European Commission: Coding-skills are important
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Yesterday I was tuned into a popular music station for youngsters in the Netherlands. On that radio show they called the Vice-President of the European Commission Neelie Kroes. She is a well-known, highly rated, person in the Dutch politics and already for years she is a high profile European Commission member covering the Digital Agenda which includes ICT. As US regulations touch us here in Europe, you must have noticed that Windows provides you with a selection of browsers. A very visible result of her work, Kroes demanded that Microsoft decouple the Internet Explorer from the Windows operating system. Now Windows users get a choice in browsers including competitive browsers. And there are more tangible results which are not that visible in the ICT world.
Let’s get back to the interview. We are heading towards to the European-elections, so it was a call to action: “Vote, at least vote. If not, don’t criticize or mingle into the discussions!”
But in that same interview she stated “ coding is important “, “ everybody should be able to code “, “ it’s a way to express yourself and should be taught at school as any natural language! ” … Struck by that statement I gave it a second thought. Although I would like to agree with it, I placed the thought into the period of the first automobiles. I’m sure that a leader in that time could have said: “Everybody should be able to maintain/repair a car.” Some years later, welcoming the first televisions such a similar statement would have been ridiculous.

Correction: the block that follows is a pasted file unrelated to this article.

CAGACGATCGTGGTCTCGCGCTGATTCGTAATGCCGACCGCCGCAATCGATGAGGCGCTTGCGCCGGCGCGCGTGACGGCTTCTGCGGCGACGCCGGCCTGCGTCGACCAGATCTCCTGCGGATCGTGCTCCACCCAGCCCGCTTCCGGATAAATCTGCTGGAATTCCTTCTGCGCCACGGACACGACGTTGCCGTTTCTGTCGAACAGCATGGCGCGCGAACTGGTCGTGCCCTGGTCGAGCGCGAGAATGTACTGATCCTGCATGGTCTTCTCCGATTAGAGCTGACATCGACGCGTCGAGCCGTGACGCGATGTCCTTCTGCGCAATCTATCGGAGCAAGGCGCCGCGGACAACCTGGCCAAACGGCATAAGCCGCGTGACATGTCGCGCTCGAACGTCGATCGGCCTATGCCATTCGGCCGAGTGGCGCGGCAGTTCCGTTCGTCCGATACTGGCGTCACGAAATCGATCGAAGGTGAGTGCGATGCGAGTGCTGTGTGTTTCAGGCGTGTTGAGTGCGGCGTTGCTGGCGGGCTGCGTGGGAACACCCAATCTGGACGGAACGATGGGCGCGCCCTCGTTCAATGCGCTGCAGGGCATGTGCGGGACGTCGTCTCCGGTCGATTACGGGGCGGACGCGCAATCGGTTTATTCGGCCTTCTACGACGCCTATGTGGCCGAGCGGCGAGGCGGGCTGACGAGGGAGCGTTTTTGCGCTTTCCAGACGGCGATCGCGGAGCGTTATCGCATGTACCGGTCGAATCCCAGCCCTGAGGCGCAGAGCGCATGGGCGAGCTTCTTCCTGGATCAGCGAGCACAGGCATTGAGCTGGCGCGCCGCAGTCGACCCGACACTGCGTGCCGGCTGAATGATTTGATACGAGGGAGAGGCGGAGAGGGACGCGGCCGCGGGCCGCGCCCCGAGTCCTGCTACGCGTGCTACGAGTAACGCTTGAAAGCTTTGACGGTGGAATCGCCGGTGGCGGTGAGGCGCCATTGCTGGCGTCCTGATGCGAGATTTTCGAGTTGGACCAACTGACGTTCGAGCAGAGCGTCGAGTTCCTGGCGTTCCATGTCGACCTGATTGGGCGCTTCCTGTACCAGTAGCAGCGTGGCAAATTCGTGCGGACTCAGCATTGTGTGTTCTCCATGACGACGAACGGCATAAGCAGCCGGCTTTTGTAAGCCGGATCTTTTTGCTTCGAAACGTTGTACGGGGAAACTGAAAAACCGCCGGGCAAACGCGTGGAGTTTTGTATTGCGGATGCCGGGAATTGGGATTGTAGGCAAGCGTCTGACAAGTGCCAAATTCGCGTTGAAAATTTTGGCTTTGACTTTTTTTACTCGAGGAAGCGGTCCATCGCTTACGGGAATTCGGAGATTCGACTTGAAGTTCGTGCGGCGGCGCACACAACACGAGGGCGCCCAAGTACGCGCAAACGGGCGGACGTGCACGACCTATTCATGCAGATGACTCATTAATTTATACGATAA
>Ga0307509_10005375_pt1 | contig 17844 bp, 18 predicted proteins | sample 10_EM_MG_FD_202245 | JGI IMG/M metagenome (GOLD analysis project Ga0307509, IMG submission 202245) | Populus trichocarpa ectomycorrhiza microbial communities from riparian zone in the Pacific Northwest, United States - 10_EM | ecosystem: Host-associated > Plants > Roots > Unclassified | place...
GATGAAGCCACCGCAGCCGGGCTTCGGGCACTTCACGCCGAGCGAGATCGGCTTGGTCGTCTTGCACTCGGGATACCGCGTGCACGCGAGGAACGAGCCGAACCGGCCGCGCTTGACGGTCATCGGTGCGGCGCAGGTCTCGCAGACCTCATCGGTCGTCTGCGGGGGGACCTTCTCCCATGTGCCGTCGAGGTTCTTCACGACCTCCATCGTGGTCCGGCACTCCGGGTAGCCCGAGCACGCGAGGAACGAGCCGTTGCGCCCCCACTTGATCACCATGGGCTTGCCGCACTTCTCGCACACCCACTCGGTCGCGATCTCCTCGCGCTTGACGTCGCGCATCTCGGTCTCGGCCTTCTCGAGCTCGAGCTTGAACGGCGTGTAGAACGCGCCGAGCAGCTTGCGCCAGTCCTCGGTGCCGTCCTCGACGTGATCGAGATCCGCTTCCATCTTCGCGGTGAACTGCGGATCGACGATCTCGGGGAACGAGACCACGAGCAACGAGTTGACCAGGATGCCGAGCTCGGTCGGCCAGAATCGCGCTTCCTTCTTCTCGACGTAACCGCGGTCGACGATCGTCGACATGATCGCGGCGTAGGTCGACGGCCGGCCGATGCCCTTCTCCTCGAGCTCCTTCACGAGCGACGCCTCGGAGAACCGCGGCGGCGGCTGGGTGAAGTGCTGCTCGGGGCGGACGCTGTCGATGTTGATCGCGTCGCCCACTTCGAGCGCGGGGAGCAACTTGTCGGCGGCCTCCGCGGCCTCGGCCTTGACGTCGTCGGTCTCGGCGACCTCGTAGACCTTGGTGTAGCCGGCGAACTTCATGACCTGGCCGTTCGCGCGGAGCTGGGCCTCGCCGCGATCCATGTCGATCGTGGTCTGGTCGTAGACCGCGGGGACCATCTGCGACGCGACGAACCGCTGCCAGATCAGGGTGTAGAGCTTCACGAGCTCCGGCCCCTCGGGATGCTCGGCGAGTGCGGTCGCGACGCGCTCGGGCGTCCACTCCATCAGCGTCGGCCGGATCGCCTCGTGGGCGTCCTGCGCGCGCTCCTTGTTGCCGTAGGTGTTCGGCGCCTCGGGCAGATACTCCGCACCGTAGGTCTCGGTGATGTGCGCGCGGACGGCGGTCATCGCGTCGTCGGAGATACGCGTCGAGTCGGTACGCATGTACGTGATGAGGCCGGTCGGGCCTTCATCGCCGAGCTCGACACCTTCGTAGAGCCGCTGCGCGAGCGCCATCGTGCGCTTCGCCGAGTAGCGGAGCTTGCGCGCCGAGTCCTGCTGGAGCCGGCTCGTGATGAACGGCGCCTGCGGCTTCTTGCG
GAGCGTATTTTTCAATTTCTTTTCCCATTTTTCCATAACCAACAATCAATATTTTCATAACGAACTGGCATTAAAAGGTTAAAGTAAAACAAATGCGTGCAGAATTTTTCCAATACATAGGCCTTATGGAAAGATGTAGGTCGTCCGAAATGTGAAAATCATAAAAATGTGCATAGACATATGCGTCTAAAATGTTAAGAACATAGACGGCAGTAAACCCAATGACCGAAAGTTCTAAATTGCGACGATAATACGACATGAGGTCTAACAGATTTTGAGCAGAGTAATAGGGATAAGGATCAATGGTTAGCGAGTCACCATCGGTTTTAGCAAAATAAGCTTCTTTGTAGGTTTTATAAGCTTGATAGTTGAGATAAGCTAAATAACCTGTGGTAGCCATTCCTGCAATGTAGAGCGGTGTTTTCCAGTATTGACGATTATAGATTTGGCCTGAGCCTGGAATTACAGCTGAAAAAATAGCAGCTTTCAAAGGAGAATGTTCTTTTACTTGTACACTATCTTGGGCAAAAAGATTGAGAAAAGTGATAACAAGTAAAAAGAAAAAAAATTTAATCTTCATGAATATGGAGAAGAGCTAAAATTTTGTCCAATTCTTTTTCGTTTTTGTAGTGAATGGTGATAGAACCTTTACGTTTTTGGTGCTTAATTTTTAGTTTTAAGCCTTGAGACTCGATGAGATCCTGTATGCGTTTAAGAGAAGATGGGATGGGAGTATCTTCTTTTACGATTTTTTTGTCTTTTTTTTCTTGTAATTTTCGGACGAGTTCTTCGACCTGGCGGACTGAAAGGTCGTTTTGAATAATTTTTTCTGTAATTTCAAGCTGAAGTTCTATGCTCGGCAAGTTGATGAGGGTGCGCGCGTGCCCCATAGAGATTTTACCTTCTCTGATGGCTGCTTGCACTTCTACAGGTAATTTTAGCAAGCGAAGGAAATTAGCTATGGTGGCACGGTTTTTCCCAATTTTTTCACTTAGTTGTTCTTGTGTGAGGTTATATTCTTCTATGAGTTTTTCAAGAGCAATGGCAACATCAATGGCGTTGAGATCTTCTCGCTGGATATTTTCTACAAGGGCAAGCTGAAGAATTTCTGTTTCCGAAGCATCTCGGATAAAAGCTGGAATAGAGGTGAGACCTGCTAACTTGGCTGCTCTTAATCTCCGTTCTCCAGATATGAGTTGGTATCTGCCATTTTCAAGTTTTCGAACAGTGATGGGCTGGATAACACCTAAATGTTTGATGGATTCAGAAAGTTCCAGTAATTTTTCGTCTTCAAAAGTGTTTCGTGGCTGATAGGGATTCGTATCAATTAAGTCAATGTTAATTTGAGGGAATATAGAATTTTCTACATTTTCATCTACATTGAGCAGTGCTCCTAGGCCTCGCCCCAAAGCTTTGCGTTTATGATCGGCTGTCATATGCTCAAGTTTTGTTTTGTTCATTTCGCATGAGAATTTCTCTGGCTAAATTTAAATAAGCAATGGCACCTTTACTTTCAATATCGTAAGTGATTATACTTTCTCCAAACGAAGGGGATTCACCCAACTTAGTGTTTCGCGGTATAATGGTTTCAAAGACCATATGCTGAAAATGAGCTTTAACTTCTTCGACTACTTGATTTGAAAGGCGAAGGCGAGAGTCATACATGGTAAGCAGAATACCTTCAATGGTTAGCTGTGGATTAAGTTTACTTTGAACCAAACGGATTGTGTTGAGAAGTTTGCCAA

But why did she say that? What is the meaning behind it? What’s on her mind? On the EU Codeweek website you will find that the projected shortfall on ICT professionals in Europe is staggering! Should we now all start coding lessons? I hope not!
Here in the Netherlands (small country) we depend on trade with other countries. Speaking Dutch won’t support that international trade, so other languages are of the essence. At school we learn English, German, French often Spanish and sometimes even Chinese or other languages! Mastering the language will get us closer to our customers and that enables trade.
I think that similar thinking is the base of the statements. We have to get ‘coding’ into our bones, know how computers work, how software exchange information, how ICT-technology alter the business! As stated before, she covers the Digital Agenda. She speaks about how that Digital Agenda and the obtained results will impact the business. ICT is a cornerstone for international trade and growth. We have to ‘breath’ ICT, everybody.
But things change, change fast. Recently IBM announced BlueMix which gives developers a cloud-based platform to develop their code in. The platform supports a broad variety of services like databases, services and runtimes. A developer can make use of them in his code. One goal is to make it easier to combine technologies from different sources. So re-use what’s available and add your own code to complete the service or function.
Knowing all that I do agree that ICT must be taught at school like a normal language or subject. A small portion of the lessons might be covering some coding. Be aware that mastering coding does not make you a good ICT Professional and many highly skilled ICT professional can’t code! To write good requirements you need listing-skills, the architect should be able to abstract and master logic, the tester need keen eye on risk. There are so many ICT related skill which can be taught to students! You might have an advantage with some coding skills. If you end up in the business you must know how to leverage ICT and how it impacts the business. Than you will find the opportunities of tomorrow. We need you all!